When we think about mental health problems among new mothers, postpartum depression probably comes to mind.
While this is a common condition, it’s also important to be aware of post adoption depression, which can also contribute to poor mental health. Learn about signs, symptoms, and causes of depression after adoption below.
What is post adoption depression?
As its name suggests, post adoption depression refers to depression symptoms that occur post adoption. Just as new mothers can experience depression after giving birth, it is possible to experience depression after adoption.
Research with post adoption depression syndrome shows that this condition is similar to postpartum depression that occurs among biological parents. Depression after adoption can affect both mothers and fathers, who may experience depression symptoms after bringing home a new baby.
Learn more about post adoption depression here:
Signs of post adoption depression
The signs of post adoption depression are similar to what is seen among parents with postpartum depression. These signs include:
Significant changes in appetite
Experiencing little interest in activities you used to enjoy
Struggling to concentrate or make decisions
Sadness or excessive crying
Rapid mood swings, which may involve anger or irritability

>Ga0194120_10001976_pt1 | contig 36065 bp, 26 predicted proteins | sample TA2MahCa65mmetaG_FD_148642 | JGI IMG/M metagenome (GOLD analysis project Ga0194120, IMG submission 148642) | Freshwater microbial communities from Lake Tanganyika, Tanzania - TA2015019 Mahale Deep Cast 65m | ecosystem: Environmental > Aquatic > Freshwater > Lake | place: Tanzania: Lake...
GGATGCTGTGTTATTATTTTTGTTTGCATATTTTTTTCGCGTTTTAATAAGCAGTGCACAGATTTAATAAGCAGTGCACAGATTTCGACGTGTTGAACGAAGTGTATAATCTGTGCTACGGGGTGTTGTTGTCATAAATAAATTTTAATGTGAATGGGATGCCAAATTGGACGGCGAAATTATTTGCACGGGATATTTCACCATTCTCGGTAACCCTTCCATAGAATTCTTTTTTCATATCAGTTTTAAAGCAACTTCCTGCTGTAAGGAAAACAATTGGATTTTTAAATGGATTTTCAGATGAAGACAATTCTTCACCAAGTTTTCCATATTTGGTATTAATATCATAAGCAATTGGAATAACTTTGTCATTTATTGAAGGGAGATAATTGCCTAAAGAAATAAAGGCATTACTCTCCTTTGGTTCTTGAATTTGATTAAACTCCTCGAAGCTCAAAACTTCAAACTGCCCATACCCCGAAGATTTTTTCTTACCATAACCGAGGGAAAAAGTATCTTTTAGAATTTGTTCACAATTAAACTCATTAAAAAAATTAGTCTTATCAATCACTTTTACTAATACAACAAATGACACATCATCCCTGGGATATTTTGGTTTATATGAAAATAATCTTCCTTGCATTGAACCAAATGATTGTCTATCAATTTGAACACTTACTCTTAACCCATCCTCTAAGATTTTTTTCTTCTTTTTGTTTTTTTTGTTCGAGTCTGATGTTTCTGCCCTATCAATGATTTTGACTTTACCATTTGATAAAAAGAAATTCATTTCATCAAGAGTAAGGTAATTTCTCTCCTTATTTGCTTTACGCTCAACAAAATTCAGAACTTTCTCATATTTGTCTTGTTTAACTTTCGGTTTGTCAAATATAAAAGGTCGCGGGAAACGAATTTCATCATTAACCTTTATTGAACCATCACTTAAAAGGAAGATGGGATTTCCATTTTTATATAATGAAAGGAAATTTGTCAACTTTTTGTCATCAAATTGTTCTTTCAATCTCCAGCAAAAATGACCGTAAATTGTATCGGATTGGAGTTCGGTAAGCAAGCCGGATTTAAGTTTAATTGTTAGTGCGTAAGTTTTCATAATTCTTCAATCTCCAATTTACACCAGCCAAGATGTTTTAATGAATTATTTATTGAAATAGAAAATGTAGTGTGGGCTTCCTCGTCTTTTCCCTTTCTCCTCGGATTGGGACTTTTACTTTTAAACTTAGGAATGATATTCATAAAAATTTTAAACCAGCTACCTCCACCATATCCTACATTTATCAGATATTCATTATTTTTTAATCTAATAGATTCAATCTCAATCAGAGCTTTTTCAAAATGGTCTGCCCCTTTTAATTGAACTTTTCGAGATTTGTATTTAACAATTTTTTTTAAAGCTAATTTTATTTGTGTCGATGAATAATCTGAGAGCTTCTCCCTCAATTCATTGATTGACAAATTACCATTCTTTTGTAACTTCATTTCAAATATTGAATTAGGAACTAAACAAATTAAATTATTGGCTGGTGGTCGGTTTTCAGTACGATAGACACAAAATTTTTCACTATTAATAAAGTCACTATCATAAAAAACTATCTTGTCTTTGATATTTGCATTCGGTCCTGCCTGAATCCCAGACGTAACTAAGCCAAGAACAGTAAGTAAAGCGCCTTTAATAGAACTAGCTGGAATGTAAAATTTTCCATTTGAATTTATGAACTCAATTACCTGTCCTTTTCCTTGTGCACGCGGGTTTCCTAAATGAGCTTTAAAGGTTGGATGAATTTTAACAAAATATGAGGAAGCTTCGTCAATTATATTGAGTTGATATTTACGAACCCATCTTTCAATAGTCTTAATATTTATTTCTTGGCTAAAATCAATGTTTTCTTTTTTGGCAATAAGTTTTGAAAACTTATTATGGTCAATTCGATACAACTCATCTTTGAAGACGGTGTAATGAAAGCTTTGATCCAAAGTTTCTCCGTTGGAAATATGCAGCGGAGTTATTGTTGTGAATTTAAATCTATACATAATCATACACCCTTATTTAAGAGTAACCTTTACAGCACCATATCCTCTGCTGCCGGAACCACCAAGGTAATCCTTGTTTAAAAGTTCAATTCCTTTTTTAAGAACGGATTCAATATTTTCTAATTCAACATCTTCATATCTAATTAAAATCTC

Feeling worthless, or as if you are not a good parent
Sometimes people are surprised to learn that the answer to, “Can you get postpartum depression after adoption?” is actually a resounding, “Yes!” After all, adoptive mothers have not experienced the changes to their bodies, or the dip in hormones, that occur after giving birth to the baby.
Furthermore, an adoptive father has not experienced the distress that can come with changes to his partner’s physical and emotional functioning during pregnancy.
So, what causes adoption depression? Researchers have suggested the following causes:
1. Unmet expectations
Families who have made the decision to adopt a baby may expect that the experience will be nothing but joyous. Perhaps they have chosen adoption because of infertility, and they feel that adopting a baby will help them to overcome their grief associated with being unable to conceive.
When the new baby comes to the home, and the family experiences the stress associated with the demands of a newborn, they may feel as if they have been let down.
They expected the adoption process to be positive, but when the reality of caring for a baby sets in, they can feel as if adopting did not meet their expectations. Ultimately, this leads to feelings of sadness.
In addition, unmet expectations may be related to having an adoptive child who has special needs and requires intensive care, especially if parents did not know they were going to be adopting a child with special needs.
Having a child who requires around-the-clock medical care or expensive healthcare services can increase the demands of parenting and lead to feelings of overwhelm.
Some parents may feel that they are not bonding appropriately with their new baby. This can lead to feelings of guilt or worthlessness, as parents may feel as if they are supposed to be overwhelmed with joy and experience an immediate connection with the new baby.
3. Lack of support